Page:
[Video] Mind Blown - Ryan Norberg Onboard at the SKUSA pro tour

Well that’s humbling. It almost looks fake how much he’s able to extract so much load out of the darn kart. This is gorgeous driving.

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One of Ryan’s strongest assets is how good he is on the brake…look at the video carefully…its like he has a hook and is literally reeling in the karts in front under braking

Yup. His braking is phenomenal. His not braking is similar. This guy lives in the slip angle. It seems like he is always right on the edge of what the chassis and tires can give.

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Is there anything particular you note about his braking technique we should aspire to? Just curious as it’s something I really need to improve on

Tell you what I notice, he’s not or at least very rarely locking the rears under braking. That’s what we should be aspiring to, braking at the grip threshold but not beyond it. I find it incredibly difficult to master especially when grip levels are changing throughout race day (rubbering in, track temperature etc)

On thé occasions I’ve got it right, it shows in my lap time significantly. Work to do.

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Is it just me or does he overlap his initial braking input with the throttle ever so slightly to achieve that? He seems to make an effort to control how he releases the throttle going into big braking zones, rather than abruptly lift

Hard to tell, that’s called power braking right? - whilst it’s a very fast technique it’s also very hard on your engine.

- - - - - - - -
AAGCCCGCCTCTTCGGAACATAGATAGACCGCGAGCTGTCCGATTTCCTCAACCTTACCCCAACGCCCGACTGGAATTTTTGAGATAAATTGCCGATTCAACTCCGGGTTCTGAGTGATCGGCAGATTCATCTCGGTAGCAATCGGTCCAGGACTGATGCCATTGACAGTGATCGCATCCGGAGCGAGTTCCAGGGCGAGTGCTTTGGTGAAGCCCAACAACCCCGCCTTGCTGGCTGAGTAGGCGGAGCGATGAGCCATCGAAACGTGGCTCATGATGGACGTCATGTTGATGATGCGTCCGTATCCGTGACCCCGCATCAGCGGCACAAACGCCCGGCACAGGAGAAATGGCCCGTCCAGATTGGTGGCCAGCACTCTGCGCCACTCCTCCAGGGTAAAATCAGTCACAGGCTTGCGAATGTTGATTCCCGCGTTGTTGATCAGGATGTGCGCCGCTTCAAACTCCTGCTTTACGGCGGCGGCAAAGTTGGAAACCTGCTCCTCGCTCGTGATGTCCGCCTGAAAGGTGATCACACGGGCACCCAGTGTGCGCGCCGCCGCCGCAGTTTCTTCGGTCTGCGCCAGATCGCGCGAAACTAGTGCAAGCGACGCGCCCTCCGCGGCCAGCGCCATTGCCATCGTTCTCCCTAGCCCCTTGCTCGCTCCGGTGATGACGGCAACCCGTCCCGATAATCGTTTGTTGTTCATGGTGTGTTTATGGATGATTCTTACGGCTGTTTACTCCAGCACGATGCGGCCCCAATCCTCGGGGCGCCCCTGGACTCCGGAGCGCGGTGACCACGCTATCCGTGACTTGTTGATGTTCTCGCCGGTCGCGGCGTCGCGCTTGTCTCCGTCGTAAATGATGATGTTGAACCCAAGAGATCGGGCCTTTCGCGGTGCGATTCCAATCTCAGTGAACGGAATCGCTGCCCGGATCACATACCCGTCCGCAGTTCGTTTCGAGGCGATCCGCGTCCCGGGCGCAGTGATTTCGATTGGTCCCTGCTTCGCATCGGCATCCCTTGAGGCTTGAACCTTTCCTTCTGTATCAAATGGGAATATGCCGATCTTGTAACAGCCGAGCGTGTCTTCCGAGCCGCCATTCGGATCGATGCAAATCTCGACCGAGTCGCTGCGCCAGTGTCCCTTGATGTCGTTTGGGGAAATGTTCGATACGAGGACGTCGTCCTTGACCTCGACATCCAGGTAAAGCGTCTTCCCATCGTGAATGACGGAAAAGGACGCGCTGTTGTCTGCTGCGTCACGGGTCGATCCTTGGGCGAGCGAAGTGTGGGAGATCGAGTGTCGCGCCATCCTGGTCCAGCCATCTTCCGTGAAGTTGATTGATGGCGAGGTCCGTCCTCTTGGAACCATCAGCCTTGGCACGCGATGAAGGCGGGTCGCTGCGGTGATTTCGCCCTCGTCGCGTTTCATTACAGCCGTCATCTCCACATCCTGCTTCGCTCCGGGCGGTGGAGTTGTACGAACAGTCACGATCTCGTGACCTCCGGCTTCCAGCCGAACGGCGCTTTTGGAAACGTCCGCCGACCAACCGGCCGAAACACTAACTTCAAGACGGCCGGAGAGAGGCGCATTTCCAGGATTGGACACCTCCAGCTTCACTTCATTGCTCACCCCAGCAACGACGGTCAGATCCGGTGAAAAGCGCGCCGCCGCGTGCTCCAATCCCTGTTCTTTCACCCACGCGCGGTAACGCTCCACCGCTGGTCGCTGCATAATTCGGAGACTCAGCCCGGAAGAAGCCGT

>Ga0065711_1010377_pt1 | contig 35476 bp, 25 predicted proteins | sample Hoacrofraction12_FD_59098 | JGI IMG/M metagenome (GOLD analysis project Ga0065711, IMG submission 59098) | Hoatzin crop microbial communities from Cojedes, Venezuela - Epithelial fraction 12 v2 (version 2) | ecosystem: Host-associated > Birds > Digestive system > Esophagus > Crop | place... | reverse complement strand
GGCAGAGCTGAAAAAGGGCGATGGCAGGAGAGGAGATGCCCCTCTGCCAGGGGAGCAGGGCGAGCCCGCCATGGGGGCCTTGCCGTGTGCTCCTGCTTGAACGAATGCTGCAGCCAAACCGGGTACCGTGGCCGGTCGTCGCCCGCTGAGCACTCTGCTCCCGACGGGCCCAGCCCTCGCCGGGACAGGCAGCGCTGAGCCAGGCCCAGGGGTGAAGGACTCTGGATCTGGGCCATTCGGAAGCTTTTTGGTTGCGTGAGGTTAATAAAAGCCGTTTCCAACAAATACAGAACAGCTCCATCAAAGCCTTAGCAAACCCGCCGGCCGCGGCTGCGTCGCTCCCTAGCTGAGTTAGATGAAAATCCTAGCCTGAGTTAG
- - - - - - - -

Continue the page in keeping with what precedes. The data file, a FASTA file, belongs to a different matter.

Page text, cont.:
Ryan did a video explaining his braking techinque last year, pretty sure this is the one

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Excellent thanks so much for posting that, it’s my biggest area I know I need to and can improve on :smiley:

@Cordz @Richard_Jacques

I’m not seeing the “power” braking. I don’t see overlap of throttle and brake. He’s handling the balance of the kart via throttle so it looks like it but he’s not on both at same time. His throttle manipulation is constant and I suspect he’s adjusting throttle input to match the existing grip level. Braking becomes very brief and surgical as much of the momentum adjustments are done via decrease in throttle as opposed to zero throttle. He’s in throttle early (he basically never left). He sneaks in the braking around the throttle.

Reminds me of kart kraft, actually. Wish I could do this irl too! Someday.

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No I don’t see it either. Actually last night I binge watched all his YT vids :rofl:

Now I wanna hit the track to try stuff, dropped him a thank you message on insta, respect :fist: for him replying.

Particularly found the braking and getting under the rubber interesting.

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You should spend some time studying with TJ or Warren.

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Cool to see other drivers are also catching on to the “under the rubber” philosophy we stumbled upon years ago.

Most top-tier drivers drive that way, but not many can articulate it. Ryan does it well.

Those two were great. I sent my dad links to those a few months ago when I came across them. I thought they would apply to auto racing as well as karting. He agreed!